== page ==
The Association of Accounting Technicians (AAT) recently conducted a survey looking into the comparable benefits and drawbacks of flexible working versus the traditional 9-to-5, five days a week.

Flexible working is a phenomenon that has swept through UK businesses. The majority enjoy the control they can exert over the hours the work, and the destination they work from. Many have claimed that it has increased their levels of productivity.

AAT’s study investigated the productivity of a group of workers who can set their own hours and working location, versus a group of workers who does not.

The accounting body has revealed that those who have more control over their working lives benefited from feeling happier and less stressed. However, those who took part in the study admitted to missing out on the workplace social life and feeling lonelier as a result.

19% of flexible workers who took part in the study said that they had enquired about the option to do so in their very first interview for a job. They cited that they wanted to be able to balance home and family life with their workplace obligations when asked why this was a question they posed to the interviewer.

“Employees are more likely to be able to choose to set the hours they work – 47% reported this – than choose the location they work from, which just on in five (19%) are flexible in,” AAT continued in their report.

A further breakdown of AAT’s study results revealed that 38% of flexible workers felt happier, 35% less stressed, and 36% had more time to spend with their families. Interestingly, 27% stated that they worked longer hours in the new flexi-routine than they did when “shackled to normal office hours”. On average, they revealed there to be a seven hour increase in productivity.

Olivia Hill, chief HR officer at AAT, said: “Flexible working has a huge number of benefits for employees and employers alike.

“In this connected world, all many people need to work is a laptop and a stable internet connection, which can be found in many places other than the office environment.”

Furthermore, 15% of flexible workers in AAT’s study said that they did not believe they had been as productive when working traditional hours.

“It seems employers are also becoming more likely to allow flexible hours, as well as flexibility with location – assuming that, as long as the job gets done, it doesn’t really matter when and where it happens – the most important thing is strong levels of productivity,” Hill continued.

38% of respondents in the accounting body’s study had been presented with the option to adopt flexible working—three quarters of that number admitted that this is a key perk to their current job, with 73% revealing that they would be reluctant to leave their current place of work if their new role did not offer the same flexibility.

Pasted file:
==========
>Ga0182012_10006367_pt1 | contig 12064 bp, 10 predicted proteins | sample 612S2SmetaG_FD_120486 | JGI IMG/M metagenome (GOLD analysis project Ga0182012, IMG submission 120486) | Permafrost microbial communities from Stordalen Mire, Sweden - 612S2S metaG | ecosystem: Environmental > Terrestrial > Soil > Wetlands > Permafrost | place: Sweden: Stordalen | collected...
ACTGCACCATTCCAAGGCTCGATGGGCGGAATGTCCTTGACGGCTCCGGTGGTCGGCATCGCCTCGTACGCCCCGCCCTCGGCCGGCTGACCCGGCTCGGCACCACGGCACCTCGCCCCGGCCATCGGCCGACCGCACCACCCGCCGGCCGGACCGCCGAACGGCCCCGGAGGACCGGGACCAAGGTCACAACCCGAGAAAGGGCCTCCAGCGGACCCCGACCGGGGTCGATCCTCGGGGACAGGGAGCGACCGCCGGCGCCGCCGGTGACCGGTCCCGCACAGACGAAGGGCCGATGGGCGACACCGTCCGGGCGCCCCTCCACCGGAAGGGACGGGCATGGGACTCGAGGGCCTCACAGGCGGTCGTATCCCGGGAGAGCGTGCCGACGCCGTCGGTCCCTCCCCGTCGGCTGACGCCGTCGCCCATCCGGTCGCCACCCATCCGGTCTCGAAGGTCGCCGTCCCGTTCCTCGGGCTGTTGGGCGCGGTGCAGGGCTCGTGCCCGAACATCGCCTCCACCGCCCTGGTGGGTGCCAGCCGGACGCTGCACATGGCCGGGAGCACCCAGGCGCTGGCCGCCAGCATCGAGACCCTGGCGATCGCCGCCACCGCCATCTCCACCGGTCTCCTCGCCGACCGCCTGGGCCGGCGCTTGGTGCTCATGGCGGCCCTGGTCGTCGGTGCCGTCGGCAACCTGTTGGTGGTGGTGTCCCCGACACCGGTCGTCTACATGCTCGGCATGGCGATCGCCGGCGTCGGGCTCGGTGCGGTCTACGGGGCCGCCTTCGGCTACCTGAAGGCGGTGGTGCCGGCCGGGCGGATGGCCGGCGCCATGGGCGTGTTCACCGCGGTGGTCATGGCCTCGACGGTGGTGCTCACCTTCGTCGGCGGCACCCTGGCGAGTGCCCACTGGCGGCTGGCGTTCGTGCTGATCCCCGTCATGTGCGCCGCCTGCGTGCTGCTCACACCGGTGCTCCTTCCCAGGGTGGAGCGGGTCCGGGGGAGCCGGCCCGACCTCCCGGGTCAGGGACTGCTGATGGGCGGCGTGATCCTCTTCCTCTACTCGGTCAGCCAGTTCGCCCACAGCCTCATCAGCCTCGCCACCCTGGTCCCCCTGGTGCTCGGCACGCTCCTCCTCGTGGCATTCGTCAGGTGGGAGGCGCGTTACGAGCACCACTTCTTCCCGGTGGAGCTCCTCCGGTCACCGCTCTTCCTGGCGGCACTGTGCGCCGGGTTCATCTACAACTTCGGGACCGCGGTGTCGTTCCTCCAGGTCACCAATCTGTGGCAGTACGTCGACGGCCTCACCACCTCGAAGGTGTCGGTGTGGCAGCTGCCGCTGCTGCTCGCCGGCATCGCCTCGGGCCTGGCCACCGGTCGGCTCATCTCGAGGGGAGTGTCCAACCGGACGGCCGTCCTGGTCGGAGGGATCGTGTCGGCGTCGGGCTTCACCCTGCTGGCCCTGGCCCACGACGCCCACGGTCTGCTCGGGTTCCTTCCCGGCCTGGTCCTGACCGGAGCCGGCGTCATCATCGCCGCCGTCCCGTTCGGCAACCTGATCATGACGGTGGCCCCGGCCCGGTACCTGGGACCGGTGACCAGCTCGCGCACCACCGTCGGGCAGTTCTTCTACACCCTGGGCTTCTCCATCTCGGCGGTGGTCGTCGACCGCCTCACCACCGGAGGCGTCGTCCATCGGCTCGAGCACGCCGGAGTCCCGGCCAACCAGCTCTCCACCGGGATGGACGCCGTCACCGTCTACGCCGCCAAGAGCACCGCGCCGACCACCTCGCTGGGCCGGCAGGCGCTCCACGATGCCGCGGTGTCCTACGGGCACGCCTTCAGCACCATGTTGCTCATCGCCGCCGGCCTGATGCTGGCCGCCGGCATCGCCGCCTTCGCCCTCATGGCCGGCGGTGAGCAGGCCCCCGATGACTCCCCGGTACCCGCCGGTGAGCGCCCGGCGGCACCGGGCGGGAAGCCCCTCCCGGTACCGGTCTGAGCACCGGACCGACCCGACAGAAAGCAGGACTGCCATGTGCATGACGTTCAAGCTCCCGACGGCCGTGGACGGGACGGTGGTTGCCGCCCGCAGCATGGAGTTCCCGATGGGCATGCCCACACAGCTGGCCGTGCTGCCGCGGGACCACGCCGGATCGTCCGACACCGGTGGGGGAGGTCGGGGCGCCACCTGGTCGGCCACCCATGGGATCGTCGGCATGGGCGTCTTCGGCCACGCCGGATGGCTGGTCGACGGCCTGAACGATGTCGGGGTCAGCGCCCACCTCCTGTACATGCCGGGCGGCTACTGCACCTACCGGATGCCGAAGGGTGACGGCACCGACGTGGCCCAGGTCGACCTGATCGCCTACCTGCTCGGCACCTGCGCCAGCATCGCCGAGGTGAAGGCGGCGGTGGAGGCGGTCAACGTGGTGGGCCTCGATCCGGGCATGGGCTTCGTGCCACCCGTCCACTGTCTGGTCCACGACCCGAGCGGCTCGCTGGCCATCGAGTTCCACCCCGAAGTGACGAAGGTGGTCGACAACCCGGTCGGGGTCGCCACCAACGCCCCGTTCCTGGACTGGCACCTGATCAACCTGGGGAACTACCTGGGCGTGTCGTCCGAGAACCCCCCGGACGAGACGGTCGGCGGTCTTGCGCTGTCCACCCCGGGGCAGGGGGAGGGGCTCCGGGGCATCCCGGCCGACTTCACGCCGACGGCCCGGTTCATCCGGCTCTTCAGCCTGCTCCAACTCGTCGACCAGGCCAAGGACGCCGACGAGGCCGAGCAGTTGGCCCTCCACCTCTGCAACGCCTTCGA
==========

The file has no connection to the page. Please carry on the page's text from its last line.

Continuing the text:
The report continued: “Despite the many benefits, the study also shows that working flexibly can have its downsides; 18% of respondents worry that working flexibly means they have less opportunity to engage in workplace social life and events, 15% said it made them feel more lonely, 14% said they feel guilty for working for conveniently than their colleagues, and 13% are concerned they may be passed over for promotions or other work responsibilities, as they are out of sight and potentially out of mind.”

One person AAT spoke to when carrying out their study is Julie Hodgskin. She works three days a week as a chartered accountant. This has allowed her the time to teach at her local university and also run her own accounting practice over the past three years.

She said: “I asked whether I could work flexibly in my first interview with my workplace. Working flexibly is offered company-wide, so they were happy with my request and made time to discuss it. I don’t feel that there are any downsides to working flexibly for me; I like working alone sometimes, and sometimes I like being involved with people, this way I get to do both.

“I feel that working flexibly has allowed me to widen my horizons and develop transferable skills, and that it has made me more desirable as an employee. I also feel that I work harder in my flexible working routine than I did before.

“It has made me more loyal to the organisation I work for, and I think even my colleagues are happy for me to pursue flexible working hours. I can’t see myself returning to a more standard work routine in the future.”

Hill concluded: “It’s worrying that many flexible workers feel that their colleagues see them as work-shy or feel that they may be passed over for promotions. For this to change, flexible working has to become more accepted and commonplace in every work environment.

“Allowing flexible working helps organisations keep a diverse range of employees, because they are able to balance their work and other commitment in a way that works for them. Many employees, especially younger people, now prioritise having a good work-life balance when looking for a job, so organisations offering flexible working will have a better chance of attracting and retaining them.

“The UK works some of the longest hours compared to our European neighbours; however, our productivity is lagging behind. Flexible working results in, not only happier, but more productive employees. The business case for flexible working really does add up, but there will need to be a cultural shift for it to be embraced and embedded more widely.”

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